The route to empowerment of women through Panchayati Raj (PR) institutions has several stumbling blocks a survey has shown. Caught in household chores, a majority of the women in PR institutions have little time to shoulder the responsibilities for which they were chosen.
Ironically, better-educated women steer clear of PR institutions, a new survey has found.
A survey on women in PR institutes in Gujarat and Himachal Pradesh has found that most women are only figurative members of the panchayat. It's the men in their families who wield actual power. “The actual responsibilities were being shouldered by their family members, like husbands or father-in-laws. This indicates that women representatives have not gained their rightful place in the panchayats,” the survey conducted by Centre for Social Research and National Commission for Women said.
Indicating that women were not even empowered within families, the survey found that not even a single woman representative owned land or a house in her name. The families of about 66 per cent of these representatives owned more than 20 acres of land.
Another interesting finding of the survey was that only women from the poorer families and those who not highly-educated were coming to the Panchayati Raj institutions. Fifty-nine per cent of the women in PR institutes in Gujarat had primary-level education.
“Richer and more educated women in both states have stayed away from PR institutions,” the survey said.
In the absence of more educated women, the PR institution heads from the lower income groups and the marginalised sections of the society had to fight caste bias against them. "People in the village as well as the bureaucratic set up were biased towards these women, especially in Himachal Pradesh," the survey said.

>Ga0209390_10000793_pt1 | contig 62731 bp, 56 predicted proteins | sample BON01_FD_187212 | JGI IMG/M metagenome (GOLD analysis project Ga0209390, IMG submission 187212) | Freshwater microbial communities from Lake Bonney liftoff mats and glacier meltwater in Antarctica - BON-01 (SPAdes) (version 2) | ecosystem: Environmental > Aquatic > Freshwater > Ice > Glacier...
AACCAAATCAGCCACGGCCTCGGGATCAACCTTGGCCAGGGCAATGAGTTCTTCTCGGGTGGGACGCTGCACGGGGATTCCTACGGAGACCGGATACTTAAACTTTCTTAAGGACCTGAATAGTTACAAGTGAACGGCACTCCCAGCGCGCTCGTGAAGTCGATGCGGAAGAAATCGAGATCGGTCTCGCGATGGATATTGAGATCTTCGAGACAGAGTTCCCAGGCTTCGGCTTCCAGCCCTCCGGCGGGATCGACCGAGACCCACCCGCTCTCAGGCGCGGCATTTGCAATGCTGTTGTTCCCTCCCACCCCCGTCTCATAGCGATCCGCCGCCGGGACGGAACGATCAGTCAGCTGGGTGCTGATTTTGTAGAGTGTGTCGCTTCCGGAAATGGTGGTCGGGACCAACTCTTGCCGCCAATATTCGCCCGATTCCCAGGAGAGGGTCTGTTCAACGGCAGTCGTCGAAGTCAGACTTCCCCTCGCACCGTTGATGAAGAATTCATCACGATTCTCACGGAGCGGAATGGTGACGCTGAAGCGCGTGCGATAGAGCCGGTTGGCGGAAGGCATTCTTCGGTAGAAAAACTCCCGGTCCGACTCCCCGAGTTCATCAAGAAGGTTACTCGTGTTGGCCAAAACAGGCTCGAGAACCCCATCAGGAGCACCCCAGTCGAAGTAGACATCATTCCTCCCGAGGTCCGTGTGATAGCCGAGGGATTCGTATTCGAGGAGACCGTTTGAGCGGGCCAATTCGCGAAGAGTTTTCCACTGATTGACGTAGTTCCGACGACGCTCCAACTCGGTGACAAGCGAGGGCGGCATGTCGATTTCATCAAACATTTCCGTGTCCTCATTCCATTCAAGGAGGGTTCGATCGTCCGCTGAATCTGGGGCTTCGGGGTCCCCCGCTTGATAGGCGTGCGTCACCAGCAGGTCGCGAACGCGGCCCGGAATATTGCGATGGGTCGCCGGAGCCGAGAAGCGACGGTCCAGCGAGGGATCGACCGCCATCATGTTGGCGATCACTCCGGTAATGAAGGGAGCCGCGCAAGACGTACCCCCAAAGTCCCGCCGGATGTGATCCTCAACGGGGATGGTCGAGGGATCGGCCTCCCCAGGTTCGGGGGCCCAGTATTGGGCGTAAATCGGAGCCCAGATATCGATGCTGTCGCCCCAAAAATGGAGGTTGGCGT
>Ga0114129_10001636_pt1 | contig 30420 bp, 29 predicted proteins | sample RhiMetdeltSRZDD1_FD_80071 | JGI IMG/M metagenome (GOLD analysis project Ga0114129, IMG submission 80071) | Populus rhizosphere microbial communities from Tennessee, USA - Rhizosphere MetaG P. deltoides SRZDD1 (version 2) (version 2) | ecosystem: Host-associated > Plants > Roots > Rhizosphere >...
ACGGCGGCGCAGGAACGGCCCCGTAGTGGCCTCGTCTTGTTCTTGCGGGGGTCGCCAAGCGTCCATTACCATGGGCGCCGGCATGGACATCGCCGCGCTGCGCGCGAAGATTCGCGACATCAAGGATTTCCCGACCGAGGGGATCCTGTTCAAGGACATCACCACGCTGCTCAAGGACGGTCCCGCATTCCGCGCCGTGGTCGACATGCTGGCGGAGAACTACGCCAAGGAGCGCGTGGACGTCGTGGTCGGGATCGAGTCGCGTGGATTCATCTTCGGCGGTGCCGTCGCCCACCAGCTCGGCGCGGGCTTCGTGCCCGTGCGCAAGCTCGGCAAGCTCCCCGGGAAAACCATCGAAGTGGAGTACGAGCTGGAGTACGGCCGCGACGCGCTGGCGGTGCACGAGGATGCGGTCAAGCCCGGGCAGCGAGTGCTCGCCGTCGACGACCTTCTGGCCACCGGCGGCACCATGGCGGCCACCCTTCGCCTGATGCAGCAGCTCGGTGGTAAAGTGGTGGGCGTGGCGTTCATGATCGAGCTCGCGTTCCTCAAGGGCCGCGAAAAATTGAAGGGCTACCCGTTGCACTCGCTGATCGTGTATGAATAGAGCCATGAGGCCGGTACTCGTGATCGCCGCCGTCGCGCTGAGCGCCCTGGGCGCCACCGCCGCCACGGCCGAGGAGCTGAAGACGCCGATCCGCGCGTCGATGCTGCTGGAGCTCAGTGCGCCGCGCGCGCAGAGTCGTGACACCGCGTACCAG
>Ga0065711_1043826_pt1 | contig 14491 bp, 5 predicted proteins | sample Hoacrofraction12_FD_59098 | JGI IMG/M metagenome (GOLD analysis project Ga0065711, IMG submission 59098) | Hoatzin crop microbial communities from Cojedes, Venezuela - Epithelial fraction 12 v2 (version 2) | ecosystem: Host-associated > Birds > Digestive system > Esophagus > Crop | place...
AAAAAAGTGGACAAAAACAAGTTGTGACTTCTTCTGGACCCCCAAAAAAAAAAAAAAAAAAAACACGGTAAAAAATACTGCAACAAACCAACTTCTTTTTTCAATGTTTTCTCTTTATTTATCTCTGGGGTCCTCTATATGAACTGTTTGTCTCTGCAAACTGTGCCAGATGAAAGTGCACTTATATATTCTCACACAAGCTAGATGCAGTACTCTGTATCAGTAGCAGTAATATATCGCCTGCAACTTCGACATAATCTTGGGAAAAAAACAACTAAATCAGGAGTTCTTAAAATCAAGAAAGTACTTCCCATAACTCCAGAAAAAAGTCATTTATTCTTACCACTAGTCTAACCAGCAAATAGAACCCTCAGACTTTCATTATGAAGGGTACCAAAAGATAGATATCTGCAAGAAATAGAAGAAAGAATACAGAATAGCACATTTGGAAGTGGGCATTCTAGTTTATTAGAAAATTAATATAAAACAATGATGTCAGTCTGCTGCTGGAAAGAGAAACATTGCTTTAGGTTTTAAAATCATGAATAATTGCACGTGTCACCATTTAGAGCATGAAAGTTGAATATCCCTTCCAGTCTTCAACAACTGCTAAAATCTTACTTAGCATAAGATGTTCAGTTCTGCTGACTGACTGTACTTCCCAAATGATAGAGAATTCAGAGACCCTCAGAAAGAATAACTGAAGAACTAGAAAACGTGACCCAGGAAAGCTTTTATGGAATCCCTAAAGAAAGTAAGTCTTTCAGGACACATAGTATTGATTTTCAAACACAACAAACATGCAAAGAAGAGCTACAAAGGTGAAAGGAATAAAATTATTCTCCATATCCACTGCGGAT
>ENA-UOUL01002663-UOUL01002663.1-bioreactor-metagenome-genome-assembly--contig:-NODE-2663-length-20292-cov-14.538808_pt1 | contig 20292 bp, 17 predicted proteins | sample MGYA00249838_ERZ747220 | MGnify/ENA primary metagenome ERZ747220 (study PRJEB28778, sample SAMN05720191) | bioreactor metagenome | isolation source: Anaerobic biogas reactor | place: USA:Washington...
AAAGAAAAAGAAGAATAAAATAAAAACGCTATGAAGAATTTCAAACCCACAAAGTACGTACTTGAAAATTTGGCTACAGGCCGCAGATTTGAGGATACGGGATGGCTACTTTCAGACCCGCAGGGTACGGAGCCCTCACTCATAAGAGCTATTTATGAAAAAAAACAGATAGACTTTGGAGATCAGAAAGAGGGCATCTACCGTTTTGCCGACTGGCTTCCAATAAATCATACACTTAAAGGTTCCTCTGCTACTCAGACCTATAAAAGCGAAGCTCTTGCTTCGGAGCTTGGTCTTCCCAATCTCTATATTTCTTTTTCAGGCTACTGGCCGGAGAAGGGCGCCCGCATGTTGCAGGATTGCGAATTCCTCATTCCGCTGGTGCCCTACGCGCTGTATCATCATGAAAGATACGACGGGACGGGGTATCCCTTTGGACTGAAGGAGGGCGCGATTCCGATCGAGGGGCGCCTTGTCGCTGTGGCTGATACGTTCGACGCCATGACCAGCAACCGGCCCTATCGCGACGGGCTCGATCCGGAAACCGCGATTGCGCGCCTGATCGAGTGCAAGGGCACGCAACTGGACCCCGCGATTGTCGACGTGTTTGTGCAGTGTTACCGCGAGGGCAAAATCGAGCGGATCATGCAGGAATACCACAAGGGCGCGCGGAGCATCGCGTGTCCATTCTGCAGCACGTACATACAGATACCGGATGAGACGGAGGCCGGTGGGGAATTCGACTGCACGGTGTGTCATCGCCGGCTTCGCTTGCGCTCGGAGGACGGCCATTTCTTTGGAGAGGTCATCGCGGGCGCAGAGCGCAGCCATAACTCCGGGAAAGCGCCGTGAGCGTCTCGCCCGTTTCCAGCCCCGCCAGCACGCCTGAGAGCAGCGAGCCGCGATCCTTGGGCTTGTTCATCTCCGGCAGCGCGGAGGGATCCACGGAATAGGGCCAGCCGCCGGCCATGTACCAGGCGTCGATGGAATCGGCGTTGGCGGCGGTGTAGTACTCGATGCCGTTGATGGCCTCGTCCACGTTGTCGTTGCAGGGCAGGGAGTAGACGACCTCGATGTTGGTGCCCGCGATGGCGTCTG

Election of women at the gram panchayat level was more out of compulsion than choice. All the women interviewed in Gujarat and Himachal were first-time entrants, meaning most of them were getting elected from seats reserved for women.
In the Panchayati Raj institutions, about 33 per cent of the seats are reserved for women. The seats are reserved for women in rotational basis.
“While the reason for becoming a PR member by a large segment of women representatives (61.6 per cent) was reservation of women, only some women (24 per cent) mentioned they had done so because of their interest in social work,” the survey said.
Ranjana Kumari, director CSR, said that unless 33 per cent seats for women are reserved in legislatures and the Parliament sound participation of women at the grass roots level would be difficult. She urged the UPA government to bring in the legislation for reserving seats in legislatures and Parliament for women.